Digital reconstruction reveals an 18th century Scottish woman condemned as a witch–and she has “quite a kind face”

Stefan Andrews
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In recent years, some striking portrayals of famous historical figures, from Dante Alighieri to Queen Nefertiti, have been presented as 3D facial reconstructions. But perhaps even more interesting is the facial reconstruction of a Scottish woman, accused of witchcraft some 313 years ago.

Her name was Lilias Adie, a woman probably in her sixties and a resident of the Scottish village of Torryburn. As the local legends have it, in 1704 one of her neighbors accused Lilias of plotting something wicked and harmful, and as you might have guessed, it was a time when witch hunting was at its peak. After the elderly woman was accused, she was imprisoned, interrogated, and tortured into admitting that she had had intercourse with the devil.

Shortly after the confession, Lilias passed away while still imprisoned, and so locals couldn’t “properly” burn her, as was the fate of most alleged witches for their wrongdoings. One theory suggests that she may have even taken her life, to avoid being burned alive.

Lilias Adie. Credit: Christopher Rynn/University of Dundee

Fast-forward three centuries: the face of Lilias Adie underwent digital reconstruction, and the final version was presented on BBC Radio Scotland’s Time Travel program, for a special edition airing on Halloween day, 2017.

Lilias Adie. Credit: Christopher Rynn/University of Dundee

According to representatives of the University of Dundee, the forensic experts used photographic material depicting her skull to reconstruct the face. The photographic material had previously been safely stored at the St. Andrews University Museum in Scotland, but the skull was reportedly lost at some point during the 20th century.

This way, the reconstruction, as experts commented, is based on the resemblance of what a Scottish face might have looked like back then and so can only be as accurate as what we assume that to be. Because most of the witches were burned alive, there’s little hope of a more objective reconstruction based on a real skull could ever be accomplished.

“It was a truly eerie moment when the face of Lilias suddenly appeared. Here was the face of a woman you could have a chat with, though knowing her story it was a wee bit difficult to look her in the eye,” stated Susan Morrison as she presented the authentic digital reconstruction.

Lilias Adie. Credit: Christopher Rynn/University of Dundee

Dr. Christopher Rynn, who conducted the process of 3D virtual sculpturing, remarked,“There was nothing in Lilias’ story that suggested to me that nowadays she would be considered as anything other than a victim of horrible circumstances, so I saw no reason to pull the face into an unpleasant or mean expression and she ended up having quite a kind face, quite naturally.”

After she died, Lilias’ body was buried on a beach and a large stone was placed to guard her grave. Burying her this way suggests that the local people had fears that she might return–that the devil had powers to resurrect the dead to possibly haunt the living.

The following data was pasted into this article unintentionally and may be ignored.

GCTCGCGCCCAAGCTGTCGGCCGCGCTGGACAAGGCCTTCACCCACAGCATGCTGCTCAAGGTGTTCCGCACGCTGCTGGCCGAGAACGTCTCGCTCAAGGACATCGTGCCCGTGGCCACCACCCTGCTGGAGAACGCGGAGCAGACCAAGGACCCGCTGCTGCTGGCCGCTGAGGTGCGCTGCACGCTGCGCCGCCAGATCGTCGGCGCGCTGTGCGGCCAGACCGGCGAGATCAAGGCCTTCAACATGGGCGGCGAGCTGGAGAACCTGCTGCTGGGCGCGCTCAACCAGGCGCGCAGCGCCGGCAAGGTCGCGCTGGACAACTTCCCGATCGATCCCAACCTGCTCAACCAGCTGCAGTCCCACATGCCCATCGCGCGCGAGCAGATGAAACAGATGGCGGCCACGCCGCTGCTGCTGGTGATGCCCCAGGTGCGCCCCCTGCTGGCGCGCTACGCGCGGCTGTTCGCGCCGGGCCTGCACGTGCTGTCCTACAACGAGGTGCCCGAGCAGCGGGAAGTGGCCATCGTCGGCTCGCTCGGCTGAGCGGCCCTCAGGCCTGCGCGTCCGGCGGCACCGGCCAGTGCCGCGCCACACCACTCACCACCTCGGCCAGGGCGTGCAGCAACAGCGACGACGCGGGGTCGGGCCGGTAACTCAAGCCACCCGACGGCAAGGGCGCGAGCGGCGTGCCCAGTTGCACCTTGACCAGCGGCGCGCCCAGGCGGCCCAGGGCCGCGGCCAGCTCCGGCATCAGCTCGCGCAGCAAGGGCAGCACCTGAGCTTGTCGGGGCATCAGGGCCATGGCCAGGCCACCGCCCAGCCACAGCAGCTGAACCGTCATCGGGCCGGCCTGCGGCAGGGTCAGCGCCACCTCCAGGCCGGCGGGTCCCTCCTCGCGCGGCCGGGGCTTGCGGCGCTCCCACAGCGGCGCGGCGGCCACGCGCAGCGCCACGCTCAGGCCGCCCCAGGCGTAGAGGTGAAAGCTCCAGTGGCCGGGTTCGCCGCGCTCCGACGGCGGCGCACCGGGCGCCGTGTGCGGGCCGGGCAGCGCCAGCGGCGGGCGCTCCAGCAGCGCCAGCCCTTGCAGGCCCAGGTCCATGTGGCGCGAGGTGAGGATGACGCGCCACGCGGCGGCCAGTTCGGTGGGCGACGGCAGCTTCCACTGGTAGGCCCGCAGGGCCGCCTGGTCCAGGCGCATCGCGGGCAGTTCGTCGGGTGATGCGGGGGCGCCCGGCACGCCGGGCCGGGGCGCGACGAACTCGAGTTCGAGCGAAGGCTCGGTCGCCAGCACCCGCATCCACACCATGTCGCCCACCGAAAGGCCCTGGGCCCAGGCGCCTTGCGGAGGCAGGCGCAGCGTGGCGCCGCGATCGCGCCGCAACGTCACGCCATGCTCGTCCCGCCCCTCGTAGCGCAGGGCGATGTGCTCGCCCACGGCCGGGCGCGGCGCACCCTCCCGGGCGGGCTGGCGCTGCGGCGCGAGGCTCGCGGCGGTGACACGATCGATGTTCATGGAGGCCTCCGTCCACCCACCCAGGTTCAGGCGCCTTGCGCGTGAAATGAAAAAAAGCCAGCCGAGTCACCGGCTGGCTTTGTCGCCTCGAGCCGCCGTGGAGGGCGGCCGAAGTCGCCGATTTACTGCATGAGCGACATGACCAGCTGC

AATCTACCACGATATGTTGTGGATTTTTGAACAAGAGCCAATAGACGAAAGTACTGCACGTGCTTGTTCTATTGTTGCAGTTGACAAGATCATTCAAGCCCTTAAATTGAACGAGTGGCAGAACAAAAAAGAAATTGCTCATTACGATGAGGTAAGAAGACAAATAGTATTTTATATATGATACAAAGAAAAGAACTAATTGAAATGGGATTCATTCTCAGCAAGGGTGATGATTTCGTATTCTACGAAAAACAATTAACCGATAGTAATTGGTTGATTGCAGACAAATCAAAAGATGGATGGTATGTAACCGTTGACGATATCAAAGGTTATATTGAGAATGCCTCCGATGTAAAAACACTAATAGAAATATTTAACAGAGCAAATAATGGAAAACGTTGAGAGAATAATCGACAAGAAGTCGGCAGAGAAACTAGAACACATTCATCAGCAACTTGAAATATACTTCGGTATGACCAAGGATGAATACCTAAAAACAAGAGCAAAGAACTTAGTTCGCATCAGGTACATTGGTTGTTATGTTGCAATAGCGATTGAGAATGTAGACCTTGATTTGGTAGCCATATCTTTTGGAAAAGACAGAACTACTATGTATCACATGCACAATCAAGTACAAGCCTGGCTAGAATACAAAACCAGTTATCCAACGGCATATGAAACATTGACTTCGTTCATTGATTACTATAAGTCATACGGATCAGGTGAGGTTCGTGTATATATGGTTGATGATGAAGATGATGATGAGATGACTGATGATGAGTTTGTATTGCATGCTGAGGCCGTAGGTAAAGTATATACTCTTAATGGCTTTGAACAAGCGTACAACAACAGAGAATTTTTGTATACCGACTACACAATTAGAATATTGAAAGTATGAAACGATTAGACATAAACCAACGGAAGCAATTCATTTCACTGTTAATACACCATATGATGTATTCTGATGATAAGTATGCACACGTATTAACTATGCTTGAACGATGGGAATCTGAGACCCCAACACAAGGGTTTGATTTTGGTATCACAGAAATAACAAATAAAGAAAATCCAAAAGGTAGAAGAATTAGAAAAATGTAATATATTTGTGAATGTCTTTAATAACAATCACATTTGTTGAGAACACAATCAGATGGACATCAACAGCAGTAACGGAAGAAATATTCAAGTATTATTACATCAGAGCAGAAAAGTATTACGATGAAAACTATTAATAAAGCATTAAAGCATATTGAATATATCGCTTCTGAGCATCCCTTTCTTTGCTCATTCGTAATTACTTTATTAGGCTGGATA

Lilias Adie. Credit: Christopher Rynn/University of Dundee

However, the beach didn’t make for a place where Ms. Aide could rest in peace forever. During the 19th century, her remains were dug up for scientific purposes, after which her skull was sent to St. Andrews University Museum. There, it was photographed before mysteriously going missing, and it was these photos which have made possible the recent digital reconstruction. The skull is indeed gone, but luckily the photographs have remained, having been archived at the National Library of Scotland.

What is known about the elderly lady is that she might have been fragile and sick in the final years of her life. She had entered her seventh decade and naturally, her eyesight was diminishing. More records tell that she didn’t reveal any names of other “witches,” something that was certainly demanded of her while she was undergoing interrogation and torture, as was the purpose of such sessions.

Lilias Adie. Credit: Christopher Rynn/University of Dundee

Or as program historian Louise Yoeman has commented, “Lilias said that she couldn’t give the names of other women at the witches’ gatherings as they were masked like gentlewomen.” Instead, she had only mentioned names of women who were already associated with witchcraft, so she was creative in protecting any other possible innocent victims who might have followed the same ghastly fate as she did.

Related story from us: Thanks to the Dark Web, a 17th century letter from Satan to a nun is deciphered

It is believed that up to 60,000 people, a vast majority of whom were women who had been accused of witchcraft were burned or otherwise executed around Europe and the American colonies from the 15th up to the 18th century. Lilias Adie is the name of only one of whose life was lost for all the wrong reasons.